• Throughout this year, some children may be able to write multidigit numerals up to "99" (e.g., writes "twenty-four" as "24" and not "204"). The average child is able to do this at age six.
  • Throughout this year, there may be a few five-year-olds who recognize that "1 ten = 10 ones." The average child understands this concept at age seven, but others not until age eight.
  • During the second half of this year, there may be a few children who can meaningfully represent multidigit numerals up to "100" in different forms, such as with numerals and grouping/place-value models (e.g., recognizes that "2" in "27" represents two "tens" and "7" indicates seven "ones"). The average child understands these concepts at age seven, and others will learn them at age eight. During the second half of this year, a few five-year-olds may be able to meaningfully represent multidigit numerals up to "1000" in these different forms. The average child can do this with numbers up to "1000" at age eight.
  • Throughout this year, a few five-year-olds will be able to invent mental procedures for adding and subtracting multidigit numbers, views sums and differences as a composite of "tens" and "ones," and creates shortcuts involving "10's" for sums up to "20" (e.g., recognizes that "10 + n" = "n + 'teen'" such as "10 + 7 = 17"; also "10 + 10 = 20" and "20 - 10 = 10"). The average child understands how to do this at age seven, and others at age eight.
  • During the second half of this year, a few five-year-olds may be able to invent or accurately apply written addition procedures for problems with two-digit numbers. The average child can do this at age eight.
  • During the second half of this year, a few five-year-olds may be able to use grouping/place-value knowledge and a front-end strategy to make reasonable estimates with two-digit numbers (e.g., "51 + 36 + 7" is at least "5 'tens' + 3 'tens', or 80"). The average child can make such estimates at age eight.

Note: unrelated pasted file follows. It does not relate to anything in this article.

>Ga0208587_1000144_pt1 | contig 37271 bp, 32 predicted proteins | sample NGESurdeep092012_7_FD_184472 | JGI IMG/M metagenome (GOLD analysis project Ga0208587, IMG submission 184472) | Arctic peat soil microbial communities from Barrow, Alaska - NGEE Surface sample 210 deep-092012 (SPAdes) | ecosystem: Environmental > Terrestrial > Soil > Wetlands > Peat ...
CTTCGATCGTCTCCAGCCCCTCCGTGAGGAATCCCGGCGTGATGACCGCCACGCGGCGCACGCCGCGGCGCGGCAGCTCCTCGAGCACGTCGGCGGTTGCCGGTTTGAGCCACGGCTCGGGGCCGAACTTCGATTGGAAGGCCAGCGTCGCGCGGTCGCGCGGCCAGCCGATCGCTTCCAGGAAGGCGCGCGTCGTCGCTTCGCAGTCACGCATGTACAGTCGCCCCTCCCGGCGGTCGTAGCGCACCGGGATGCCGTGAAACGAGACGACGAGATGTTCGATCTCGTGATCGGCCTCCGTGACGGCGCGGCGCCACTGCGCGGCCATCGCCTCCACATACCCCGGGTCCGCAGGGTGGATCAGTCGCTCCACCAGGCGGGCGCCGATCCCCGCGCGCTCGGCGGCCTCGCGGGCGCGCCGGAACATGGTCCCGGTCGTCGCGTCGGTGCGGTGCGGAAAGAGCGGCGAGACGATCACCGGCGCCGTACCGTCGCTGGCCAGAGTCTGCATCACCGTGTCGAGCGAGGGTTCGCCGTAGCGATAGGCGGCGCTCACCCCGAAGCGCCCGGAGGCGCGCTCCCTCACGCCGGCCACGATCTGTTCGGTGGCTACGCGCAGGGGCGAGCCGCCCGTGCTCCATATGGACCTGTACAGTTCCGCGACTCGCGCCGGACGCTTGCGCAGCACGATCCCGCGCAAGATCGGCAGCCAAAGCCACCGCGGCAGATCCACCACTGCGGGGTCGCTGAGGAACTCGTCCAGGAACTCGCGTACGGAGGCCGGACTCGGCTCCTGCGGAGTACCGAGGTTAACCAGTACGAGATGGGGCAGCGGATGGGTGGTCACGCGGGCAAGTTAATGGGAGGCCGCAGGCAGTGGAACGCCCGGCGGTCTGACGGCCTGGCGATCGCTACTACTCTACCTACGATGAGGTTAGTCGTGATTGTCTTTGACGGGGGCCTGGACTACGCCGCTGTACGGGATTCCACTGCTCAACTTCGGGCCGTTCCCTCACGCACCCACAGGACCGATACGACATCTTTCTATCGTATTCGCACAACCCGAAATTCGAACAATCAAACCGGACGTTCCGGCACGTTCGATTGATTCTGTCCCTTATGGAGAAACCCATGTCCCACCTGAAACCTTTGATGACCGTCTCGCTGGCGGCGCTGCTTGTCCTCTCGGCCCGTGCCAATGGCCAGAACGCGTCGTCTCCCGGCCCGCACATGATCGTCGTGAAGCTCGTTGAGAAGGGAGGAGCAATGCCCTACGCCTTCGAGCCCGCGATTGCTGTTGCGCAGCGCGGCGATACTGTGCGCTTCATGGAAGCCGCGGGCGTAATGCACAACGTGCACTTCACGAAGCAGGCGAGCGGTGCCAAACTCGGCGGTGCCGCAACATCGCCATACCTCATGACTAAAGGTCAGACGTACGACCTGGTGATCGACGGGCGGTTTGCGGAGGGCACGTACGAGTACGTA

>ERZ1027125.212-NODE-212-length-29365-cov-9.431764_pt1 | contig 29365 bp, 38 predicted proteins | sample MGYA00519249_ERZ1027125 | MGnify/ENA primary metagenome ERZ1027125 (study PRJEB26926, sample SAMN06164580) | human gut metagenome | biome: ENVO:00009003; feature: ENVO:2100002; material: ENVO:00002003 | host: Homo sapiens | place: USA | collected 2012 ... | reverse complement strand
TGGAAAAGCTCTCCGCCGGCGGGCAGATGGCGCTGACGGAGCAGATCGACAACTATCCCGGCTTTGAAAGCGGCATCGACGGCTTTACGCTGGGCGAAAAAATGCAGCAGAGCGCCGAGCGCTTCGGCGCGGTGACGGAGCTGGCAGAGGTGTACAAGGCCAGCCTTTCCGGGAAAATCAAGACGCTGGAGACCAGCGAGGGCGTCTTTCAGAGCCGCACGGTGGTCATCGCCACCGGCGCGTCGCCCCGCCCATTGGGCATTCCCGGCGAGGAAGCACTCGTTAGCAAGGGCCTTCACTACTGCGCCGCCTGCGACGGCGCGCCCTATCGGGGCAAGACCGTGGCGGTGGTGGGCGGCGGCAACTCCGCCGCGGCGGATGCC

• Throughout this year, some children will be able to use informal strategies to solve "divvy-up/fair-sharing" problems where up to "10" items are distributed evenly to two or three people (e.g., if Este and Freeha share fairly the "12" cookies they baked, how many cookies would each get?). The average child can solve such problems at age six, and some children learn how to do this at age seven. Some five-year-olds may also be able to solve "divvy-up/fair-sharing" problems where up to "20" items are divided evenly among three to five people. The average child understands how to do this at age six, and others at age seven.
  • In the second half of this year, some children can use informal strategies to solve "measure-out/fair-sharing" problems that divide up to "20" items into shares of two to five items each (e.g., If Este and Freeha baked 12 cookies and put three cookies in a bag, how many bags of cookies can they make?). The average child can solve such problems at age six, and others at age seven.
  • In the second half of this year, some children can use informal strategies to solve "divvy-up/fair-sharing" problems with continuous quantities of one to ten wholes and two to five people (e.g., if four friends shared two pizzas fairly among them, how much pizza would each friend get?). The average child can solve such problems at age six, with other children learning how to solve these problems at age eight.
  • In the second half of this year, a small number of five-year-olds can verbally label one of two as "half" or "one-half." The average child can apply this label at age seven, while some children learn how to do this at age eight.

Geometry and Spatial Sense